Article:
Mobile dune fixation by a fast-growing clonal plant: a full life-cycle analysis.

Li SL, Yu FH, Werger MJ, Dong M, During HJ, Zuidema PA - Sci Rep (2015)

Relations of vital rates with plant height for Hedysarum laeve in Mu Us Sandland during 2007–2008 (a, d, g) and 2008–2009 (b, c, e, f, h, i).Individuals in 2008 were presented as one group (b, e, h), but also divided into two groups as new recruited ramets (new) and ramets survived from previous years (old; c, f, i). Regression functions are described in Tables 1 and 2.
© Copyright Policy - open-access
Related In: Results  -  Collection

License
Show All Figures
getmorefigures.php?uid=PMC4355633&req=5

f1: Relations of vital rates with plant height for Hedysarum laeve in Mu Us Sandland during 2007–2008 (a, d, g) and 2008–2009 (b, c, e, f, h, i).Individuals in 2008 were presented as one group (b, e, h), but also divided into two groups as new recruited ramets (new) and ramets survived from previous years (old; c, f, i). Regression functions are described in Tables 1 and 2.
Mentions: Ramet survival of H. laeve was generally very low; for example, individuals of 50 cm (the average ramet size) had a survival probability of less than 10% in both census periods (Table 1, Fig. 1a, b). Survival chance increased with ramet size. Large individuals (100–200 cm high) exhibited a considerably higher survival probability, particularly during the second census period (45.1–98.4%; Fig. 1b). Interestingly, newly recruited ramets had a higher survival rate than existing ramets (Table 2, Fig. 1c).

Bottom Line: Elasticity analysis revealed that clonal propagation was the key contributor to population growth.The capacity of high clonal propagation and rapid population expansion in mobile dunes makes H. laeve a suitable species to combat desertification.Species with similar life-history traits to H. laeve are likely to offer good opportunities for stabilizing active dunes in arid inland ecosystems.

View Article: PubMed Central - PubMed

Affiliation: 1] State Key Laboratory of Vegetation and Environmental Change, Institute of Botany, Chinese Academy of Sciences, Beijing 100093, China [2] Ecology &Biodiversity Group, Institute of Environmental Biology, Utrecht University, P.O. Box 80084, 3508 TB Utrecht, the Netherlands [3] Section of Ecology, Department of Biology, University of Turku, 20014 Turku, Finland.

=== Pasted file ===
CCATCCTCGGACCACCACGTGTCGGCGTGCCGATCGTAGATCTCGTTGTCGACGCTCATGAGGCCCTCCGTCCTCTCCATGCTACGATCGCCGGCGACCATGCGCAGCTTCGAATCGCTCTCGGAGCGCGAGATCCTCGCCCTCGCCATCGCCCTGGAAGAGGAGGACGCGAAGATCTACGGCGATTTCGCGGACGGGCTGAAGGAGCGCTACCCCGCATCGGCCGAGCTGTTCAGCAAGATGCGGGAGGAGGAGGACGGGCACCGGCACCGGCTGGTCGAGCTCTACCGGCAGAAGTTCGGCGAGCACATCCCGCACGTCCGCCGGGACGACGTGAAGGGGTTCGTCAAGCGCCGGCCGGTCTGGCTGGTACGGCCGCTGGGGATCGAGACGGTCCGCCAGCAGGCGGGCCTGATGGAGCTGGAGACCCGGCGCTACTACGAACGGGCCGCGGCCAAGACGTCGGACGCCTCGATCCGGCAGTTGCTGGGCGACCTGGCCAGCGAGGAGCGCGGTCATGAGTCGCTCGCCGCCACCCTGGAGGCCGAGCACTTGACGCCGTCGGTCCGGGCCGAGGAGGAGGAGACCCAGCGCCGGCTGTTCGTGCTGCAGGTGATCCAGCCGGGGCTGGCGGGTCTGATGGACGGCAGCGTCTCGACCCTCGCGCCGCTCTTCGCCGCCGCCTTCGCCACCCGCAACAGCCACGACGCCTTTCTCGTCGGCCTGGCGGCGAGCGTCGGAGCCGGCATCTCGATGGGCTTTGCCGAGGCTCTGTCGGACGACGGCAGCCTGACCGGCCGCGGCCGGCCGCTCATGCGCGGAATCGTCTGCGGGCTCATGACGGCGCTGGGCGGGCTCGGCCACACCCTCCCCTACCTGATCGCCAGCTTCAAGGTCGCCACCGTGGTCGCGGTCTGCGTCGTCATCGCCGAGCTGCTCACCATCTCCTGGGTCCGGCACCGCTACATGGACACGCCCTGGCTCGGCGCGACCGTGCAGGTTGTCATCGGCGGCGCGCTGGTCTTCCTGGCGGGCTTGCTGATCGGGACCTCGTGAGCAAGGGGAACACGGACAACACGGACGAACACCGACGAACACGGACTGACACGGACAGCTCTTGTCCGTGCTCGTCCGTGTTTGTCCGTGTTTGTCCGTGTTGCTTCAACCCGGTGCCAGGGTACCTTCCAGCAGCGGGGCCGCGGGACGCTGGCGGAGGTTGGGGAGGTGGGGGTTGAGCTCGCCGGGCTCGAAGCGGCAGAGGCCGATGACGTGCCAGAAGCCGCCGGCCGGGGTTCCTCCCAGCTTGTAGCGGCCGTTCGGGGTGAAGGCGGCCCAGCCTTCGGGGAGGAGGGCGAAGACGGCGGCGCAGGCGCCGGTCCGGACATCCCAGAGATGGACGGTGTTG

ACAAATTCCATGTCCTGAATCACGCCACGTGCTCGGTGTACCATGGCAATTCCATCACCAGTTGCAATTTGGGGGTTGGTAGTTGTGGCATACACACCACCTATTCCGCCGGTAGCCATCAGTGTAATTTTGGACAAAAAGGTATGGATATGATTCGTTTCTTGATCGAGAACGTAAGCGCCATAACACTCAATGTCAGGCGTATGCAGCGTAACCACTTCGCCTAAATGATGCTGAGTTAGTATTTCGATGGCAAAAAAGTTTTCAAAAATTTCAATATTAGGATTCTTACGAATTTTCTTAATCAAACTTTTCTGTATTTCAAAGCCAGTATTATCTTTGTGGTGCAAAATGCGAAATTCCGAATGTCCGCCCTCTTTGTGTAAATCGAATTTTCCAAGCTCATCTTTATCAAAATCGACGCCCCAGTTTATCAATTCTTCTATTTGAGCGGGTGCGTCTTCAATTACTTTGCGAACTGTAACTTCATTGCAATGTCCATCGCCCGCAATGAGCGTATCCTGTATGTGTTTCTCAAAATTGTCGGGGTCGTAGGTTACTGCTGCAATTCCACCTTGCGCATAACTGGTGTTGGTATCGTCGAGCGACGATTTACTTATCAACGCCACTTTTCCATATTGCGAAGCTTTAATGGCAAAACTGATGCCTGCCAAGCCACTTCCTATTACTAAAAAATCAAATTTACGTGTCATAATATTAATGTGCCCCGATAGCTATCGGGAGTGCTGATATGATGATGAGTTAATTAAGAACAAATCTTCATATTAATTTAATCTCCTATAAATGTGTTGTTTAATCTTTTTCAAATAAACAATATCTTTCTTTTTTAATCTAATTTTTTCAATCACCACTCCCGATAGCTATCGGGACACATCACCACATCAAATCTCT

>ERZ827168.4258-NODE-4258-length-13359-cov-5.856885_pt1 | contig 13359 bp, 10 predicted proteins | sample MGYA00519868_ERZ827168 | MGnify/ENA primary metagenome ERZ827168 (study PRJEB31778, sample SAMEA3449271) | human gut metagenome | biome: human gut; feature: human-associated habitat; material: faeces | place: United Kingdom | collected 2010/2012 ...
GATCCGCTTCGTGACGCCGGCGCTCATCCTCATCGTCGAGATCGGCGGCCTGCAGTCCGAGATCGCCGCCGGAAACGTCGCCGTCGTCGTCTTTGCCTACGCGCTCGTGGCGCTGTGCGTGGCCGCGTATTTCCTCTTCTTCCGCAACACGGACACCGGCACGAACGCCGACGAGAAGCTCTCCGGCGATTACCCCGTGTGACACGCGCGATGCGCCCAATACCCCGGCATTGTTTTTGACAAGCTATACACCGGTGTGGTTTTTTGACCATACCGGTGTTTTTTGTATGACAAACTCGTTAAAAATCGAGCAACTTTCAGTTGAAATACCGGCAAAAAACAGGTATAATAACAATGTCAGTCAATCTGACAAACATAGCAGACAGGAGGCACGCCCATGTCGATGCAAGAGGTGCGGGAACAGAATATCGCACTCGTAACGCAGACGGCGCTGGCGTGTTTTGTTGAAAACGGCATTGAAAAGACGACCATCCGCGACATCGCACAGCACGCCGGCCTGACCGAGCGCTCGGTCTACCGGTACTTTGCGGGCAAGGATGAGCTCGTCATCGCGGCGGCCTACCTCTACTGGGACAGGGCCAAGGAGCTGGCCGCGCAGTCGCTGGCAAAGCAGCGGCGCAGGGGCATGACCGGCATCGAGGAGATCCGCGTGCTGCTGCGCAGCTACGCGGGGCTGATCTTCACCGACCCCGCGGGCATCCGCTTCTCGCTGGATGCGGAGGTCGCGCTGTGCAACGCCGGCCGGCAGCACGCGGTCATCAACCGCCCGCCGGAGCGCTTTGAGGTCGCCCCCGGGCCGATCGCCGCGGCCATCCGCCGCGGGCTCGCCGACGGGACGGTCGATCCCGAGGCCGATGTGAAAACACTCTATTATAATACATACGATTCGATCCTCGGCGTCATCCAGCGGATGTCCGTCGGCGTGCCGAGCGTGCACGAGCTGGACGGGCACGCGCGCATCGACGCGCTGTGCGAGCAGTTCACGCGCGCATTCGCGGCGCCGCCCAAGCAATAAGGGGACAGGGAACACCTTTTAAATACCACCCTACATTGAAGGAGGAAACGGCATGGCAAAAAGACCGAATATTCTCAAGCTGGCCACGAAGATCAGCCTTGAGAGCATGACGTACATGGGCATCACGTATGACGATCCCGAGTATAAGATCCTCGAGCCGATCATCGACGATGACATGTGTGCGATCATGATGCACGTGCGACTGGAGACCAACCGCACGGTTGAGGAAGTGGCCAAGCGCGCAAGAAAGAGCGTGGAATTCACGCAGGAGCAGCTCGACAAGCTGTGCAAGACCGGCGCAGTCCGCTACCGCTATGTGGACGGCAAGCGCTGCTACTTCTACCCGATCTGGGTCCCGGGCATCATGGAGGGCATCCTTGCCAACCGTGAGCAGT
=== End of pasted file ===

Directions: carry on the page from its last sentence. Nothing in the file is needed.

ABSTRACT
Desertification is a global environmental problem, and arid dunes with sparse vegetation are especially vulnerable to desertification. One way to combat desertification is to increase vegetation cover by planting plant species that can realize fast population expansion, even in harsh environments. To evaluate the success of planted species and provide guidance for selecting proper species to stabilize active dunes, demographic studies in natural habitats are essential. We studied the life history traits and population dynamics of a dominant clonal shrub Hedysarum laeve in Inner-Mongolia, northern China. Vital rates of 19057 ramets were recorded during three annual censuses (2007-2009) and used to parameterize Integral Projection Models to analyse population dynamics. The life history of H. laeve was characterized by high ramet turnover and population recruitment entirely depended on clonal propagation. Stochastic population growth rate was 1.32, suggesting that the populations were experiencing rapid expansion. Elasticity analysis revealed that clonal propagation was the key contributor to population growth. The capacity of high clonal propagation and rapid population expansion in mobile dunes makes H. laeve a suitable species to combat desertification. Species with similar life-history traits to H. laeve are likely to offer good opportunities for stabilizing active dunes in arid inland ecosystems.

No MeSH data available.


Related in: MedlinePlus